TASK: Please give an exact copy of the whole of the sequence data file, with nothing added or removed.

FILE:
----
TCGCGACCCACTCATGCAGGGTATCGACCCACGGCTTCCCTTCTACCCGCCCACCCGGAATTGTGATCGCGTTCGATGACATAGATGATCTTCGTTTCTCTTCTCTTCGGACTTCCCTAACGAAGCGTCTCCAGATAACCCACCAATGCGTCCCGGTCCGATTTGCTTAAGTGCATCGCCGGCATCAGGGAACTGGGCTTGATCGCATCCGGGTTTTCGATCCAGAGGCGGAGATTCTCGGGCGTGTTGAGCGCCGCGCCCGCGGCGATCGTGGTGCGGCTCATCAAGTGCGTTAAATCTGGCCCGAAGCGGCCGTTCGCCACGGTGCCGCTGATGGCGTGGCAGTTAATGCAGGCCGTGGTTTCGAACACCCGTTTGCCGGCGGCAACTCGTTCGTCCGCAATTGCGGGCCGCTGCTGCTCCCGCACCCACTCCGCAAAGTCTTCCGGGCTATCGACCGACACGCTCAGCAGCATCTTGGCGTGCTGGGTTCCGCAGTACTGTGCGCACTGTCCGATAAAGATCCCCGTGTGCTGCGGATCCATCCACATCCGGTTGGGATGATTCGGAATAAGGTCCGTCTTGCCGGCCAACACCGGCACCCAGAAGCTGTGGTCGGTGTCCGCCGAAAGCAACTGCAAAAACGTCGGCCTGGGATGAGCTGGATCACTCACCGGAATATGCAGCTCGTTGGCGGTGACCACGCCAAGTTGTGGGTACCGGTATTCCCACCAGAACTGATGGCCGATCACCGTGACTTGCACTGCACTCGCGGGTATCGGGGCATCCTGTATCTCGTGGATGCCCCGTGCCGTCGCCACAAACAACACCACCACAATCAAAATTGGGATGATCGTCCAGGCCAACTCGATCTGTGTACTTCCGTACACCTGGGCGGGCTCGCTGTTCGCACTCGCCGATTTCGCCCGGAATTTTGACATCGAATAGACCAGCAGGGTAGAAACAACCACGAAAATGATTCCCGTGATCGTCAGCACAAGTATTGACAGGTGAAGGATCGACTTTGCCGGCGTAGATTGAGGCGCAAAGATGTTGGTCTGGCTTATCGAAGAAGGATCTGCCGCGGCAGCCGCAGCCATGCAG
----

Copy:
TCGCGACCCACTCATGCAGGGTATCGACCCACGGCTTCCCTTCTACCCGCCCACCCGGAATTGTGATCGCGTTCGATGACATAGATGATCTTCGTTTCTCTTCTCTTCGGACTTCCCTAACGAAGCGTCTCCAGATAACCCACCAATGCGTCCCGGTCCGATTTGCTTAAGTGCATCGCCGGCATCAGGGAACTGGGCTTGATCGCATCCGGGTTTTCGATCCAGAGGCGGAGATTCTCGGGCGTGTTGAGCGCCGCGCCCGCGGCGATCGTGGTGCGGCTCATCAAGTGCGTTAAATCTGGCCCGAAGCGGCCGTTCGCCACGGTGCCGCTGATGGCGTGGCAGTTAATGCAGGCCGTGGTTTCGAACACCCGTTTGCCGGCGGCAACTCGTTCGTCCGCAATTGCGGGCCGCTGCTGCTCCCGCACCCACTCCGCAAAGTCTTCCGGGCTATCGACCGACACGCTCAGCAGCATCTTGGCGTGCTGGGTTCCGCAGTACTGTGCGCACTGTCCGATAAAGATCCCCGTGTGCTGCGGATCCATCCACATCCGGTTGGGATGATTCGGAATAAGGTCCGTCTTGCCGGCCAACACCGGCACCCAGAAGCTGTGGTCGGTGTCCGCCGAAAGCAACTGCAAAAACGTCGGCCTGGGATGAGCTGGATCACTCACCGGAATATGCAGCTCGTTGGCGGTGACCACGCCAAGTTGTGGGTACCGGTATTCCCACCAGAACTGATGGCCGATCACCGTGACTTGCACTGCACTCGCGGGTATCGGGGCATCCTGTATCTCGTGGATGCCCCGTGCCGTCGCCACAAACAACACCACCACAATCAAAATTGGGATGATCGTCCAGGCCAACTCGATCTGTGTACTTCCGTACACCTGGGCGGGCTCGCTGTTCGCACTCGCCGATTTCGCCCGGAATTTTGACATCGAATAGACCAGCAGGGTAGAAACAACCACGAAAATGATTCCCGTGATCGTCAGCACAAGTATTGACAGGTGAAGGATCGACTTTGCCGGCGTAGATTGAGGCGCAAAGATGTTGGTCTGGCTTATCGAAGAAGGATCTGCCGCGGCAGCCGCAGCCATGCAG